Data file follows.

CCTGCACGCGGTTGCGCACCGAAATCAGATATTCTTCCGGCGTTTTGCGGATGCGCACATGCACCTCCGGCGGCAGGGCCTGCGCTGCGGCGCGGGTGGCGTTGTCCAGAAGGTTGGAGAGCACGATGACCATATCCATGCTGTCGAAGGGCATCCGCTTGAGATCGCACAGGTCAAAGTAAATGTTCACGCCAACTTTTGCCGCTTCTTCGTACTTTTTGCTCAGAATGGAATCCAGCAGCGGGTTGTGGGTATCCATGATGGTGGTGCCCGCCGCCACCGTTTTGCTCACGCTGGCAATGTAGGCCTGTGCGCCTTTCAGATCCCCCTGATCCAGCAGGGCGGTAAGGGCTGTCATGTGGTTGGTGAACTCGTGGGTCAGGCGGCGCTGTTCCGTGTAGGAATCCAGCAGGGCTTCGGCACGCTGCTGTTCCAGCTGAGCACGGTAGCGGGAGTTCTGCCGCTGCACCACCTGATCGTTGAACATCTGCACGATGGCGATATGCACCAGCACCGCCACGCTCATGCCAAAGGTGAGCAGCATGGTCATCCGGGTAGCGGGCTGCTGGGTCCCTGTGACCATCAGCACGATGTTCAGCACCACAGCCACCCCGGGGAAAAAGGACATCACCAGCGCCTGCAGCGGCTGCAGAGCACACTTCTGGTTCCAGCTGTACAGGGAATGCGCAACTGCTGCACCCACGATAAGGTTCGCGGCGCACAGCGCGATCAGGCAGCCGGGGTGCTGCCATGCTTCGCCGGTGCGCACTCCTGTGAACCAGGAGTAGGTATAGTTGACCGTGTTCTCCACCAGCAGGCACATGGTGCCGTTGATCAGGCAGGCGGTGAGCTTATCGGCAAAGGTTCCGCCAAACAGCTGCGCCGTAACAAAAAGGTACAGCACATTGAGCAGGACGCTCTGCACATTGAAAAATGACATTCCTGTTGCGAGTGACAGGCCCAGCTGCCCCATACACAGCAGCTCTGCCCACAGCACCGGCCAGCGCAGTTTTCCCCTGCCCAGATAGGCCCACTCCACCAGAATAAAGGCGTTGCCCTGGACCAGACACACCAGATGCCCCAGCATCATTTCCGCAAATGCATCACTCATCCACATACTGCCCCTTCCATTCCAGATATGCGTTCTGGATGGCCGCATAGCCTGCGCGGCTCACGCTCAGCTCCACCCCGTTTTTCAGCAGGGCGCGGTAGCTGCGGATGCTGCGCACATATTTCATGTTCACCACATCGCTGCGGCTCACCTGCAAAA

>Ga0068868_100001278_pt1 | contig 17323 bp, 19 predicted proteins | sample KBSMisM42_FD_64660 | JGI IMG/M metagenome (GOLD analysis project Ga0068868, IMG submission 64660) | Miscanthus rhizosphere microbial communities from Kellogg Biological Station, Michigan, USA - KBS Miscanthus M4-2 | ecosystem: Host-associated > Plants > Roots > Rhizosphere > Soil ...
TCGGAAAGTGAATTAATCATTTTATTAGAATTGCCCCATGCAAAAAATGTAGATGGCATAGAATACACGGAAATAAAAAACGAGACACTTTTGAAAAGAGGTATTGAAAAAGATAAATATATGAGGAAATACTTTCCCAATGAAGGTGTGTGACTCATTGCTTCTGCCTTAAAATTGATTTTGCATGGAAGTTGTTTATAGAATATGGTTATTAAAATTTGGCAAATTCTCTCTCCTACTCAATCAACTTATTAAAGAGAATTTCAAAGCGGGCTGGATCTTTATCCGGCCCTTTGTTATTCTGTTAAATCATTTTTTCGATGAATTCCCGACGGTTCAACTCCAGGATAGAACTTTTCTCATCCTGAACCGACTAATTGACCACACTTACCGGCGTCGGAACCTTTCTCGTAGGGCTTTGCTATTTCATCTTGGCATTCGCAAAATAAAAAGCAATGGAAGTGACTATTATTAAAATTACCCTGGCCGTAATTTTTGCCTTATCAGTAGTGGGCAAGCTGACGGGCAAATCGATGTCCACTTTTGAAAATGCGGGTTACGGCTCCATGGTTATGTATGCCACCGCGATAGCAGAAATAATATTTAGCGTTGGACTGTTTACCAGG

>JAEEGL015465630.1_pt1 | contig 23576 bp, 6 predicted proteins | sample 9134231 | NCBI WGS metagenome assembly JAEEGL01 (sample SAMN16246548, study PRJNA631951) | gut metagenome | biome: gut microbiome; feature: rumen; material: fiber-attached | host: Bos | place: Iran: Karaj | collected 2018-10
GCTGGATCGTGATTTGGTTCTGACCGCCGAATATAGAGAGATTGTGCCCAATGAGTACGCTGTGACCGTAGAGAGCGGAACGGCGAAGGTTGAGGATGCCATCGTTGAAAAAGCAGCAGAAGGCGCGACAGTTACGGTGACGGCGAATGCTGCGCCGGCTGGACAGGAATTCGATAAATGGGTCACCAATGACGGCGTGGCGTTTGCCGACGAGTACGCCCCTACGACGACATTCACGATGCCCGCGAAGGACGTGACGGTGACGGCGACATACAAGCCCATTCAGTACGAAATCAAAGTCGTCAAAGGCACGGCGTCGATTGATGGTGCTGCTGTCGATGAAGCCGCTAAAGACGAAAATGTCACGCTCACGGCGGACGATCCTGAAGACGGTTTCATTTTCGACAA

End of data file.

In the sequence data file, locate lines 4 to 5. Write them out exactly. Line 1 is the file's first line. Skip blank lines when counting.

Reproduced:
>JAEEGL015465630.1_pt1 | contig 23576 bp, 6 predicted proteins | sample 9134231 | NCBI WGS metagenome assembly JAEEGL01 (sample SAMN16246548, study PRJNA631951) | gut metagenome | biome: gut microbiome; feature: rumen; material: fiber-attached | host: Bos | place: Iran: Karaj | collected 2018-10
GCTGGATCGTGATTTGGTTCTGACCGCCGAATATAGAGAGATTGTGCCCAATGAGTACGCTGTGACCGTAGAGAGCGGAACGGCGAAGGTTGAGGATGCCATCGTTGAAAAAGCAGCAGAAGGCGCGACAGTTACGGTGACGGCGAATGCTGCGCCGGCTGGACAGGAATTCGATAAATGGGTCACCAATGACGGCGTGGCGTTTGCCGACGAGTACGCCCCTACGACGACATTCACGATGCCCGCGAAGGACGTGACGGTGACGGCGACATACAAGCCCATTCAGTACGAAATCAAAGTCGTCAAAGGCACGGCGTCGATTGATGGTGCTGCTGTCGATGAAGCCGCTAAAGACGAAAATGTCACGCTCACGGCGGACGATCCTGAAGACGGTTTCATTTTCGACAA